What makes this book lovable?
- You’ll be tickled pink by the author’s descriptive language.
- You certainly won’t feel blue as you enjoy the vibrant illustrations.
- You may be macaroni & cheesin’ about the “How To” writing that highlights how modern-day crayons are made.
Exactly one year ago today (March 19, 2019) The Crayon Man: The True Story of the Invention of Crayola Crayons added color to our world! In Tammy Mulligan’s #NF10for10 post, she shared “I love how this book helps students understand that behind every item in their lives, there is an inventor.” I wholeheartedly agree. 4Q and I are circling back to share a bit more about this biography.
Let’s begin by noticing what the author is doing to keep us interested. Put your craft lenses on!”
- The author presents problems and explains the solutions.
- There is (literally) colorful language.
- Fact boxes are shared with a teaching voice.
- We spotted onomatopoeia.
- Questions are asked and sometimes answered.
During read aloud time, I invited my readers to jot in their reading notebooks with crayons. Why not, right?! Here are some of the colorful ideas they shared:
We paused to discuss the extra text offered on several pages. Fourth graders noticed the “fun facts” that were offered outside of the narrative of Edwin Binney’s life. This was a great reminder of storytelling voice vs. teaching voice. Check out some of the expert vocabulary below!
Brown School’s art teacher, Mrs. Parven (@BrownArtRoom), and I had been secretly planning an extra art class for 4Q in connection to this read aloud. Due to school closures, that plan is on hold, and we’ve decided to team up in a different way. Here are some activities for young writers and artists to try at home!
For Storytellers & Poets:
- Write a silly story featuring a crayon as your main character! You can use this story arc planner to bring your ideas to life:
- Create a FOUND POEM using words around the house! Okay, word collectors. Are you ready? Gather up some resources such as books, newspapers, mail, food packaging- anything that has words can help you!
Step 1: Go on a scavenger hunt with the resources you collected. I tried this with The Crayon Man book. Collect words and phrases that speak to your heart and mind. You might write them down and circle them on a page like I did.
Step 2: Decide on your topic. Is there a topic that might make sense to write about based on the words and phrases in your collection? I chose kindness.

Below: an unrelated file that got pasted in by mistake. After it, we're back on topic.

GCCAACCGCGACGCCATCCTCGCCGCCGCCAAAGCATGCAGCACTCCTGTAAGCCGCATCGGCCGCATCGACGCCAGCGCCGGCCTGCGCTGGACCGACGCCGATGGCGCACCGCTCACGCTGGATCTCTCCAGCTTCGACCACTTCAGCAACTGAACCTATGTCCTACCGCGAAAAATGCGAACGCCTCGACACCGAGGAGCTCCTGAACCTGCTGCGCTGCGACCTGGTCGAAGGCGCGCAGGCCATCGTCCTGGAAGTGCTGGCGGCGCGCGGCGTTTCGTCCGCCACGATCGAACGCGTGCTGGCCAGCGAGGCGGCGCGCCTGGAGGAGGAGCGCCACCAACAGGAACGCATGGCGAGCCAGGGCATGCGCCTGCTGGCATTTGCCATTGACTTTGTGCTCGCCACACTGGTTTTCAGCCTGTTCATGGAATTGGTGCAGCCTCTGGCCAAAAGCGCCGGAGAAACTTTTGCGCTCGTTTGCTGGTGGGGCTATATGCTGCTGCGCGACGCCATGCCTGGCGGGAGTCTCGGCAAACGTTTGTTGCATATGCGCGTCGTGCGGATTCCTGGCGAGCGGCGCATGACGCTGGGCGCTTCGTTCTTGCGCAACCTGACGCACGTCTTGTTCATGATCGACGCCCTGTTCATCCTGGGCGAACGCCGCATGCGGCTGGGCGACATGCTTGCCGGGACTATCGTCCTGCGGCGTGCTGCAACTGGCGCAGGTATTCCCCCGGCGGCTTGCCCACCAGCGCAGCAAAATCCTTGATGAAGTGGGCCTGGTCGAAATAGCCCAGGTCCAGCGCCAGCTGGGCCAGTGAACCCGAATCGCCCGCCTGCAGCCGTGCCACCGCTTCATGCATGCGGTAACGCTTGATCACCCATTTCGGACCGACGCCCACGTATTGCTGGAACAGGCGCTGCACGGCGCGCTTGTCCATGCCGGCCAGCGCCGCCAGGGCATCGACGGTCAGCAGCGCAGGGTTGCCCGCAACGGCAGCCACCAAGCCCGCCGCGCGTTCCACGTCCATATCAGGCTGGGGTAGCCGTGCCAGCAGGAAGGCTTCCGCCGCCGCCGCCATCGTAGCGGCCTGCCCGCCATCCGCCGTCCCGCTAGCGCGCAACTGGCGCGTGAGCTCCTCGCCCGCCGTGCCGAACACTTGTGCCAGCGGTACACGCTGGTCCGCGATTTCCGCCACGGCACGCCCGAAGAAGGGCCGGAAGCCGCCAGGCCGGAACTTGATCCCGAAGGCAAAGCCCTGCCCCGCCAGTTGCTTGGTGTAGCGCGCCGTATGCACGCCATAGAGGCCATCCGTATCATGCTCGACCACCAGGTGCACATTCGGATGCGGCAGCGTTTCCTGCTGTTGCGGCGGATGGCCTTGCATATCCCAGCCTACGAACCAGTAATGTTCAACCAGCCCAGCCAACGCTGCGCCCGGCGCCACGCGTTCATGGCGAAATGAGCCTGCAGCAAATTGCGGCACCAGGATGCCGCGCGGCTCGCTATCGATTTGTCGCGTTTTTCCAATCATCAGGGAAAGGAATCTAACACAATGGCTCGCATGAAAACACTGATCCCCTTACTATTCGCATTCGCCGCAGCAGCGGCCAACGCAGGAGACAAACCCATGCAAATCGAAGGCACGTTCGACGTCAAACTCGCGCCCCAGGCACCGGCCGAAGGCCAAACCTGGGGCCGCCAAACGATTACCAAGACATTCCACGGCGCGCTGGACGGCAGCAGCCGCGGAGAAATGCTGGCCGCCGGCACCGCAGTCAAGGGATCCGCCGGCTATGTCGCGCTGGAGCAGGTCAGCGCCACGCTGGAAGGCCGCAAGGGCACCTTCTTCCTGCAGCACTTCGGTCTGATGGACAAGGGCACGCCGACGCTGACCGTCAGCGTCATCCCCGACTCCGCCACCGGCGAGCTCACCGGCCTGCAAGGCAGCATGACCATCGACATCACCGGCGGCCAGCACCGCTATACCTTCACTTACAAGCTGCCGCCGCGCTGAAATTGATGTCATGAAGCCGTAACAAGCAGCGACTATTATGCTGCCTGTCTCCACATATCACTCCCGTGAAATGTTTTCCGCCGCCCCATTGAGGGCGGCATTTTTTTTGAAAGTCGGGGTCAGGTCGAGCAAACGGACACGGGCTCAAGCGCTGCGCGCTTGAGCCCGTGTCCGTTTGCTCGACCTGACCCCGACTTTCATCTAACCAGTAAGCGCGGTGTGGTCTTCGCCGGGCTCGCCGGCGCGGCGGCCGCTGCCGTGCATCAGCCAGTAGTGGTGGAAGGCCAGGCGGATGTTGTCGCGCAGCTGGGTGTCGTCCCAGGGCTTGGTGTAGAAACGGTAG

Step 3: Let your heart lead the way. Create lines of your poem using the words you found in your scavenger hunt. Do you notice how I added my own language in between? Do you notice how I adjusted the way some phrases were said? I underlined the phrases from my scavenger hunt collection throughout the poem. You can study how I brought them to life in my writing then try it on your own!
For Eager Artists:
- Marble crayon melting! Line a muffin tin with paper liners and have an adult pre-heat the oven to 275. Peel the labels off of old or broken crayons. Put a mixture of crayons in each muffin cup and “bake” for about 20 minutes, until they are liquified. Have an adult take the tray out and be careful as the wax will be hot! Use a toothpick to swirl the colors together. Let cool completely, pop out of the tin and enjoy!
- Design your own crayon sculpture! Use a paper towel tube and some cardboard for the tip and tape together to “build” a crayon structure. If you have paint, use it to paint the tip your desired color. Make a label out of paper, design the label and wrap around the tube. Voila!
- Crayon Resist Art! Since crayons are made out of wax, they resist water-based items like paint. Draw a picture or just some abstract designs with crayon, pressing hard. Paint over with watercolor paint and watch your drawing magically “show up” through the paint. Don’t have watercolor? You can make your own by soaking an old or dry marker in a small cup of water (you can put more than one marker in, as long as its the same color, for a stronger pigment). Let sit for about an hour – the water will absorb the color from the marker to make watercolor paint!